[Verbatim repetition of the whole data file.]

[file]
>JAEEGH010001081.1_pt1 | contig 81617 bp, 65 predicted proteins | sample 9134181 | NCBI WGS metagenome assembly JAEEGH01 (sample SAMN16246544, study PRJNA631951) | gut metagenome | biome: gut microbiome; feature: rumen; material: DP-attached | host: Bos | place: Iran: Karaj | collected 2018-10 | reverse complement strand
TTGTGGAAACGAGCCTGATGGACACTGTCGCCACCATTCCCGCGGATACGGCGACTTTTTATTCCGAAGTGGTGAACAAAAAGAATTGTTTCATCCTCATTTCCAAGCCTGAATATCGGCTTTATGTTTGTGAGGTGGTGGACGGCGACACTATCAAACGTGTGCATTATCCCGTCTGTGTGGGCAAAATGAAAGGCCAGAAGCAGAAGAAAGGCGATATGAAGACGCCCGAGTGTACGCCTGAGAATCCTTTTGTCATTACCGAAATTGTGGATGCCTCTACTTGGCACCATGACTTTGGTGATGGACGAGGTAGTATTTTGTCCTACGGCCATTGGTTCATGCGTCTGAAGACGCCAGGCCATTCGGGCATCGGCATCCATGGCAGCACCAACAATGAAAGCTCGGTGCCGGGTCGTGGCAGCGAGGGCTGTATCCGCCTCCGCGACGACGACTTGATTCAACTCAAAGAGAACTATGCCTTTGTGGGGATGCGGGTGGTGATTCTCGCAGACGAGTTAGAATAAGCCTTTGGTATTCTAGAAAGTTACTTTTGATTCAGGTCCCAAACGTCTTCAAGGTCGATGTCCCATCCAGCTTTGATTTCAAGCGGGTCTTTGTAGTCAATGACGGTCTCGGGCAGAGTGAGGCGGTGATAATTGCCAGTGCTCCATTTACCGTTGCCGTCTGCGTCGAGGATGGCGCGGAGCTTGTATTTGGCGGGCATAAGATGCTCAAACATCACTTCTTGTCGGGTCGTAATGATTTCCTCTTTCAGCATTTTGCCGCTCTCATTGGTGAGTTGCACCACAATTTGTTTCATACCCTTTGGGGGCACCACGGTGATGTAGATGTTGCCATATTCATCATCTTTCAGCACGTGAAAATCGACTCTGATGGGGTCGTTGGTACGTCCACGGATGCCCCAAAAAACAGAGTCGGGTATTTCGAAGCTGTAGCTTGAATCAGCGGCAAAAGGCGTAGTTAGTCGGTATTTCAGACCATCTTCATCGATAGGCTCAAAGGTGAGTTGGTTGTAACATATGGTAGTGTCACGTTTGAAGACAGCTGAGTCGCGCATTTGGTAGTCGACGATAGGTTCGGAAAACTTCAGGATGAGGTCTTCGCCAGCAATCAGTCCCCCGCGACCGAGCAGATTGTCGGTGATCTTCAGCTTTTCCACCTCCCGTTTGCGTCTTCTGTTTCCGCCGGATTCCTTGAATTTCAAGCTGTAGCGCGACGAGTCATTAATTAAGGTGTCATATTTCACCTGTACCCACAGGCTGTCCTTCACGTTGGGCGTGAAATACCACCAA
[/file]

>JAEEGH010001081.1_pt1 | contig 81617 bp, 65 predicted proteins | sample 9134181 | NCBI WGS metagenome assembly JAEEGH01 (sample SAMN16246544, study PRJNA631951) | gut metagenome | biome: gut microbiome; feature: rumen; material: DP-attached | host: Bos | place: Iran: Karaj | collected 2018-10 | reverse complement strand
TTGTGGAAACGAGCCTGATGGACACTGTCGCCACCATTCCCGCGGATACGGCGACTTTTTATTCCGAAGTGGTGAACAAAAAGAATTGTTTCATCCTCATTTCCAAGCCTGAATATCGGCTTTATGTTTGTGAGGTGGTGGACGGCGACACTATCAAACGTGTGCATTATCCCGTCTGTGTGGGCAAAATGAAAGGCCAGAAGCAGAAGAAAGGCGATATGAAGACGCCCGAGTGTACGCCTGAGAATCCTTTTGTCATTACCGAAATTGTGGATGCCTCTACTTGGCACCATGACTTTGGTGATGGACGAGGTAGTATTTTGTCCTACGGCCATTGGTTCATGCGTCTGAAGACGCCAGGCCATTCGGGCATCGGCATCCATGGCAGCACCAACAATGAAAGCTCGGTGCCGGGTCGTGGCAGCGAGGGCTGTATCCGCCTCCGCGACGACGACTTGATTCAACTCAAAGAGAACTATGCCTTTGTGGGGATGCGGGTGGTGATTCTCGCAGACGAGTTAGAATAAGCCTTTGGTATTCTAGAAAGTTACTTTTGATTCAGGTCCCAAACGTCTTCAAGGTCGATGTCCCATCCAGCTTTGATTTCAAGCGGGTCTTTGTAGTCAATGACGGTCTCGGGCAGAGTGAGGCGGTGATAATTGCCAGTGCTCCATTTACCGTTGCCGTCTGCGTCGAGGATGGCGCGGAGCTTGTATTTGGCGGGCATAAGATGCTCAAACATCACTTCTTGTCGGGTCGTAATGATTTCCTCTTTCAGCATTTTGCCGCTCTCATTGGTGAGTTGCACCACAATTTGTTTCATACCCTTTGGGGGCACCACGGTGATGTAGATGTTGCCATATTCATCATCTTTCAGCACGTGAAAATCGACTCTGATGGGGTCGTTGGTACGTCCACGGATGCCCCAAAAAACAGAGTCGGGTATTTCGAAGCTGTAGCTTGAATCAGCGGCAAAAGGCGTAGTTAGTCGGTATTTCAGACCATCTTCATCGATAGGCTCAAAGGTGAGTTGGTTGTAACATATGGTAGTGTCACGTTTGAAGACAGCTGAGTCGCGCATTTGGTAGTCGACGATAGGTTCGGAAAACTTCAGGATGAGGTCTTCGCCAGCAATCAGTCCCCCGCGACCGAGCAGATTGTCGGTGATCTTCAGCTTTTCCACCTCCCGTTTGCGTCTTCTGTTTCCGCCGGATTCCTTGAATTTCAAGCTGTAGCGCGACGAGTCATTAATTAAGGTGTCATATTTCACCTGTACCCACAGGCTGTCCTTCACGTTGGGCGTGAAATACCACCAA